Institute for Animal Health teams up with China
BBSRC Partnering Awards to tackle global diseases
Animal diseases represent a major economic threat to countries worldwide and threaten global food security. Detecting and controlling infectious agents across national borders requires effective international collaboration, so the Biotechnology and Biological Sciences Research Council (BBSRC) has recently funded two China Partnering Awards (CPAs) between the Institute for Animal Health (IAH) the China Animal Health and Epidemiology Centre (CAHEC), Qingdao, China, to foster links and cooperation to tackle emerging viral threats.
One was awarded to Dr Linda Dixon due to her work on pig disease African swine fever virus (ASFV); the other to Professor Satya Parida owing to his research on peste des petits ruminants virus (PPRV), a virus that mostly infects goats and sheep. CPAs aim to set up partnerships between UK and Chinese research groups and to promote the exchange of scientists.
Workshop attendees in Haiko, China. Image: CAHEC
The awards funded UK participants' attendance of the Exotic Animal Disease Prevention and Control workshop held in Haikou, China, 7-10 June 2011. Eight UK scientists from IAH and the Royal Veterinary College (RVC) were invited to give keynote presentations at the workshop, which was organized by China's Bureau of Veterinary Medicine, part of the Ministry of Agriculture.
With Chinese researchers and veterinary authorities from 10 Chinese provinces present, Dixon says the meeting was an excellent forum for interaction and a great showcase for IAH and BBSRC. "Especially the partnering awards. It will certainly encourage further collaboration."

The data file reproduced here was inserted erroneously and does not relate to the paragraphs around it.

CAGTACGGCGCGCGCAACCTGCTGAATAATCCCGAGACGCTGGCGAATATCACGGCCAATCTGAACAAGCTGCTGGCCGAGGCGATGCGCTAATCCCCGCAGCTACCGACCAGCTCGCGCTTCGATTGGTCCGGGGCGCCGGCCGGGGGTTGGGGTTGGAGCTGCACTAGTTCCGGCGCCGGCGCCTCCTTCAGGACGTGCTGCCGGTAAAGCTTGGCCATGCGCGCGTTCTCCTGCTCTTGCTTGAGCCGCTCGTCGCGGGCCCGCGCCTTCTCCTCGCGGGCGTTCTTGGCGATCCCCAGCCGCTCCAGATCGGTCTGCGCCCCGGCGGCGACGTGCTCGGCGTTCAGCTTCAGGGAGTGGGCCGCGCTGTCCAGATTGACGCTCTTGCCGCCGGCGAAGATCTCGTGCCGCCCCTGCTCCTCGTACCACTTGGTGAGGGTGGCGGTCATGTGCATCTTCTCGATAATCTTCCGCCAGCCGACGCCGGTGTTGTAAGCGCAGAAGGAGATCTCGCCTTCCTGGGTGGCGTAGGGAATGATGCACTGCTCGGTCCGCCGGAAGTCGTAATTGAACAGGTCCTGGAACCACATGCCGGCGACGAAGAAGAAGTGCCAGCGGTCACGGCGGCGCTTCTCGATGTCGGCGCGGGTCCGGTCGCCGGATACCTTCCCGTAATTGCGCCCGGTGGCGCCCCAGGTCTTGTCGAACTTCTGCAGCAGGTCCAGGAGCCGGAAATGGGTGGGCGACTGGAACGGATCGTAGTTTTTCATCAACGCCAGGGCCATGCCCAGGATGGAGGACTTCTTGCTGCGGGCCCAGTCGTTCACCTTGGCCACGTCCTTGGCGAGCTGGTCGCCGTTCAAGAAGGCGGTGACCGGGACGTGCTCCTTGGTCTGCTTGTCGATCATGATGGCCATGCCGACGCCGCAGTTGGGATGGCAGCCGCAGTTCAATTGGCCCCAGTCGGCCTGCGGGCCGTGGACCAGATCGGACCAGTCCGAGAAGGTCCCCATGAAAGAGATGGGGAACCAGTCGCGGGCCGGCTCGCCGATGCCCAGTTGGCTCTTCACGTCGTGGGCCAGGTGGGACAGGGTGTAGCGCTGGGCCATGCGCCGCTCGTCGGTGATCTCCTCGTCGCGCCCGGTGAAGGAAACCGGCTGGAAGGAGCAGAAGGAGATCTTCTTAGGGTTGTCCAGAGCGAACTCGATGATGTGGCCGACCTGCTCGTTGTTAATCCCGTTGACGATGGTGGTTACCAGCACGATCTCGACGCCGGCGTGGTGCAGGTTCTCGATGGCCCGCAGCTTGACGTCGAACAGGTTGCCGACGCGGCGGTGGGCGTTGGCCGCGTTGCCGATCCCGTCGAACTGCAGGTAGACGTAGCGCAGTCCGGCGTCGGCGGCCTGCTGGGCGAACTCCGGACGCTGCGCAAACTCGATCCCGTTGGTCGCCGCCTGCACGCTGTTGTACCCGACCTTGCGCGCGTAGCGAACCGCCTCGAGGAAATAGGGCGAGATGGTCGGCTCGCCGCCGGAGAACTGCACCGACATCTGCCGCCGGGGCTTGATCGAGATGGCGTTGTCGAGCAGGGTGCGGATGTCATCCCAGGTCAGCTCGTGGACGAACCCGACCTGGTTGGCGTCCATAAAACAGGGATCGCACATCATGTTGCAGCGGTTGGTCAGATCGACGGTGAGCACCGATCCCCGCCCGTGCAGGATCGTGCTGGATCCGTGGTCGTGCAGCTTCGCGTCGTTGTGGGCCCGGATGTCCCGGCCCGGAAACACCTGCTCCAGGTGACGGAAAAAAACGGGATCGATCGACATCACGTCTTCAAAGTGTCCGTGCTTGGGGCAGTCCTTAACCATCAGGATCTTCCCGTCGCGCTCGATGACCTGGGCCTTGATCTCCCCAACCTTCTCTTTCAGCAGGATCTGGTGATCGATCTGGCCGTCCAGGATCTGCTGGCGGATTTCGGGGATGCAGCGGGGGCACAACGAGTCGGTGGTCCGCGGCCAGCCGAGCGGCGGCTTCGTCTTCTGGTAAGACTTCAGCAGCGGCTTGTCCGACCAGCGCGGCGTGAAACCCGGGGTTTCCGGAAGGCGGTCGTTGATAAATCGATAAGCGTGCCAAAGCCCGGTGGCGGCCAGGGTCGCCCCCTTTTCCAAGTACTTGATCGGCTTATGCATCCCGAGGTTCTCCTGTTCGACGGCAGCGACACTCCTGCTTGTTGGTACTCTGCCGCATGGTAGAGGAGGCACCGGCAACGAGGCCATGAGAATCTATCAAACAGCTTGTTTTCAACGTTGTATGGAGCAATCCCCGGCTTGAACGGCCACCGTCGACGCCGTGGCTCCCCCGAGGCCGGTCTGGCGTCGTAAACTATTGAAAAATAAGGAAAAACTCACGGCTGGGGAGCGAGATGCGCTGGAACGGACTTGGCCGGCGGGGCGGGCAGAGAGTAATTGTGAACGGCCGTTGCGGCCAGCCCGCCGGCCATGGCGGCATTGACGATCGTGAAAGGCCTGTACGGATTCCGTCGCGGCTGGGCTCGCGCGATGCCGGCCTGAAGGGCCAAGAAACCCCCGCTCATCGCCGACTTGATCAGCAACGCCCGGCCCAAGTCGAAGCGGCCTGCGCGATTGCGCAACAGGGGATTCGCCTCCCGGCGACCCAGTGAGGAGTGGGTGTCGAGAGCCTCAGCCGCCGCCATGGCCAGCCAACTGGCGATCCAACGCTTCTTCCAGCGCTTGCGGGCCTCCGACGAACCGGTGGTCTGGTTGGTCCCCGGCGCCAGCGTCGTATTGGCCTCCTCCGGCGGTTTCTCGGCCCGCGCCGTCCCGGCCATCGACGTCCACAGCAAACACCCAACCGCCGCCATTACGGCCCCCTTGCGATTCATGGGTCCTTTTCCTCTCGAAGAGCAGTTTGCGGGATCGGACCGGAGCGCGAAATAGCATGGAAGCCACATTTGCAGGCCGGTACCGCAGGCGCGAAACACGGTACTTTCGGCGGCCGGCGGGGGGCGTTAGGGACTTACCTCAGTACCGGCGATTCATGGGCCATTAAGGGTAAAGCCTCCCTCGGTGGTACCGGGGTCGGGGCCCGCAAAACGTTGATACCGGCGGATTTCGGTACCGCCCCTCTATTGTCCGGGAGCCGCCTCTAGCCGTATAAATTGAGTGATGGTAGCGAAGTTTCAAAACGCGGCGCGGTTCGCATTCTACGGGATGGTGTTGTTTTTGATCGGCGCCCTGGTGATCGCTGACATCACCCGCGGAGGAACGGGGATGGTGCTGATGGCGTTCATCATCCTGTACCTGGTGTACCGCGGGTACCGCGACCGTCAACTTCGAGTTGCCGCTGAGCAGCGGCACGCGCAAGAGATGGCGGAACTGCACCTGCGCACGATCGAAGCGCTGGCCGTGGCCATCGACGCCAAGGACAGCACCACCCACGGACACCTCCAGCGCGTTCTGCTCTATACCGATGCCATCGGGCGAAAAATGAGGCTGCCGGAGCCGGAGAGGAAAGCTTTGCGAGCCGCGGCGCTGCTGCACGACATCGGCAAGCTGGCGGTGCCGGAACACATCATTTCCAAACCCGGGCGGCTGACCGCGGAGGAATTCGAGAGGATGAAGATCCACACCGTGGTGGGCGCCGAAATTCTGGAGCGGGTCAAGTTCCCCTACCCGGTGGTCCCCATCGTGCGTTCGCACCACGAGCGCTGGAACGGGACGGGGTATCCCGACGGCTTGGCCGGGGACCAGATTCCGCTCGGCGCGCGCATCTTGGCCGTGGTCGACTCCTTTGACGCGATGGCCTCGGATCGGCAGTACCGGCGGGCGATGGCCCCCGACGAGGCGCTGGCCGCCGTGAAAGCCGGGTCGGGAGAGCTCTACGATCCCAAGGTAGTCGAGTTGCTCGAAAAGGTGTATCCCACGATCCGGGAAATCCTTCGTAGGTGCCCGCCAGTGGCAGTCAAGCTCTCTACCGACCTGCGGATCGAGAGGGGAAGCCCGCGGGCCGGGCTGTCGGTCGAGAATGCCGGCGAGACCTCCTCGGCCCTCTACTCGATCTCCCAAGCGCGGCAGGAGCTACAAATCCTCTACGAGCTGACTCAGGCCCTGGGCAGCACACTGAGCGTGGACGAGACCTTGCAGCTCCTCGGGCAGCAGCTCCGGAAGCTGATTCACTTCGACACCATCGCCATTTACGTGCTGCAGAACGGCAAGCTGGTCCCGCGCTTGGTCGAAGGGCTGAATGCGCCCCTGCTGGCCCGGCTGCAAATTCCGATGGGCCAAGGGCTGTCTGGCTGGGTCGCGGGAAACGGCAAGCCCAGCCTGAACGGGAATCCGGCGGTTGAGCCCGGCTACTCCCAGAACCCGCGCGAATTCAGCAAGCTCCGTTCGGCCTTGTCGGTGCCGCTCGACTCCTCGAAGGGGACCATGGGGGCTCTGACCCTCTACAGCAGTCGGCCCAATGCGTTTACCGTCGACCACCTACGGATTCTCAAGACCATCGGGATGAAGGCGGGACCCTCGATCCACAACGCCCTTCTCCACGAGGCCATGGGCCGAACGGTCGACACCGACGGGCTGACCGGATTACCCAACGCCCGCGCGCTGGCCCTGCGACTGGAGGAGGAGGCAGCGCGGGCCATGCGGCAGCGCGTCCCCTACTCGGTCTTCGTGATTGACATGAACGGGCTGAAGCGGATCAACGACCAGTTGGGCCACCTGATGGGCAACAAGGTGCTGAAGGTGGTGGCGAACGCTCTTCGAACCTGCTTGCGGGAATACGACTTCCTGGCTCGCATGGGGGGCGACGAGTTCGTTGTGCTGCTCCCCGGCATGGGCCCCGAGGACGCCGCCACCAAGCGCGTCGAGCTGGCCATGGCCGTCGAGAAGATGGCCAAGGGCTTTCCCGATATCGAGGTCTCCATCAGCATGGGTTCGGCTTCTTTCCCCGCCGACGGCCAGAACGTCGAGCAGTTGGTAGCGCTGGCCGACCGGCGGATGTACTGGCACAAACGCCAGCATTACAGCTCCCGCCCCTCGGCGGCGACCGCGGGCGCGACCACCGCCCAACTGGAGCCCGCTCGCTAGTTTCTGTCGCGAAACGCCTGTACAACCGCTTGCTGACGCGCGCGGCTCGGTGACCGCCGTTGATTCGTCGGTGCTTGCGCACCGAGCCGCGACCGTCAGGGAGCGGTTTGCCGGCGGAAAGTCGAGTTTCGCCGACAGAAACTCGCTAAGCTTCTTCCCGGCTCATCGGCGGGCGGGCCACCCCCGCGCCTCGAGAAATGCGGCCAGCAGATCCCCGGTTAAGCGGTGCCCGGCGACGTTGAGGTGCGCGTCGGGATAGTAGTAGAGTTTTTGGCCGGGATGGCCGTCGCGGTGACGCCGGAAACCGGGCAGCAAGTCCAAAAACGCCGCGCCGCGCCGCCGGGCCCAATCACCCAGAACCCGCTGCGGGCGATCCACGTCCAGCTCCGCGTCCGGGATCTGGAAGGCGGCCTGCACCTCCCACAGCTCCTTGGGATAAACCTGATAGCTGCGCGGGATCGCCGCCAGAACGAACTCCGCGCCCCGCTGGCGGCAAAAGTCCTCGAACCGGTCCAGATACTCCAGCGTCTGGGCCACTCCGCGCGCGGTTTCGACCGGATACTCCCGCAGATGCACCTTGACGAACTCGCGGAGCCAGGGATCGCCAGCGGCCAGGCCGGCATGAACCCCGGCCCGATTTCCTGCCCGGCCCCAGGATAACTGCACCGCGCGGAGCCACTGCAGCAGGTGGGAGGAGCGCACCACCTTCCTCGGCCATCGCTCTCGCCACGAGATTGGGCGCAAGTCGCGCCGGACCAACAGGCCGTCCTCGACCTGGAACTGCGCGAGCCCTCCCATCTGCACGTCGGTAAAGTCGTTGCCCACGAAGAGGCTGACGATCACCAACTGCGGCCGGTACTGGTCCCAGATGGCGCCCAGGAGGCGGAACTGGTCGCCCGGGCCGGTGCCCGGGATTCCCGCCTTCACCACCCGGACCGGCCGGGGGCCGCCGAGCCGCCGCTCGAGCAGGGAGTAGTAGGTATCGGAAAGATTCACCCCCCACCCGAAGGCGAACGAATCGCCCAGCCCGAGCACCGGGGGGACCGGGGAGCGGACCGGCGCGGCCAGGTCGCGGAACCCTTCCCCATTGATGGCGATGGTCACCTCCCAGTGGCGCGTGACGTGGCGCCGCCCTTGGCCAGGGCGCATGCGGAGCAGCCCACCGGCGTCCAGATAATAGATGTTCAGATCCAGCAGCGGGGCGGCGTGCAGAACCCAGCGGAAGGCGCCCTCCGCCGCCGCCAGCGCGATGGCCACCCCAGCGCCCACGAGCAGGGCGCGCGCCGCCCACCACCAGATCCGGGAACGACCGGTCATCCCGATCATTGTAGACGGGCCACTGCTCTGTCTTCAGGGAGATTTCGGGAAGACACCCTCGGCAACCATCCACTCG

Outbreak hit list
More than seventy attendees participated in the workshop, the main purpose of which was to review knowledge on the prevention, diagnosis and vaccine development of exotic animal diseases such as African swine fever (ASF), peste des petits ruminants, bluetongue, foot-and-mouth disease (FMD) and Newcastle disease, and to assess the risk factors of these diseases in the border provinces in China.
African swine fever is a deadly and growing threat.
Image: US Dept of Agriculture
Scientists are particularly concerned about the spread of ASF, which causes an acute haemorrhagic fever in pigs resulting in almost 100% mortality, and from Africa it is now established in Georgia, Armenia and the southern part of the Russian Federation. In spring 2011, the disease suddenly appeared in the port city of Murmansk, close to the border with Finland, and authorities in China (home to half of the world's pigs) are wary of the long shared border with the Russian Federation. "Knowledge on ASF is limited in China and the BBSRC partnering award will allow sharing of knowledge by IAH scientists with Chinese scientists," says Dixon. "The award will also facilitate establishment of joint research programmes and keep the UK up to date with the situation in China."
From left to right: Dr Jingyue Bao (CAHEC), Dr Chris Rowland (IAH), Dr Fuquan Zhang (IAH), Dr Satya Parida (IAH), Dr Linda Dixon (IAH) and Dr Zhillang Wang outside the CAHEC building. Image: CAHEC
At the workshop, scientists from CAHEC introduced their preparations for the potential incursion of ASFV into China. Drs Linda Dixon and Fuquan Zhang from IAH gave presentations on ASFV basic research, diagnosis and vaccine development, and Dr Barbara Wieland, an ASFV epidemiology expert from RVC, addressed the risk factors related to the spread of this disease.
Drs Michael Baron and Satya Parida from IAH gave presentations on work involved in vaccine and diagnostic tools development and plans for global eradication of PPRV being developed by the UN's Food and Agriculture Organisation. Dr Jingyue Bao of CAHEC described their role in detecting and controlling the spread of PPRV into Tibet.
Constructive discussions took place throughout the two days meeting between UK and Chinese colleagues, and further collaboration interests were identified.
IAH's Dr Don King and Dr Chris Oura gave presentations on FMD virus and bluetongue virus, as well as the role of IAH in controlling recent bluetongue epidemics in the UK and Europe. Dr Carrie Batten, also from IAH, explained the steps required in setting up and maintaining quality standards in reference laboratories. CAHEC Director Dr Zhiliang Wang gave an overview of exotic disease detection and control strategy in China, and Dr Lieu, also of CAHEC, presented work on molecular epidemiology of Newcastle disease virus in China.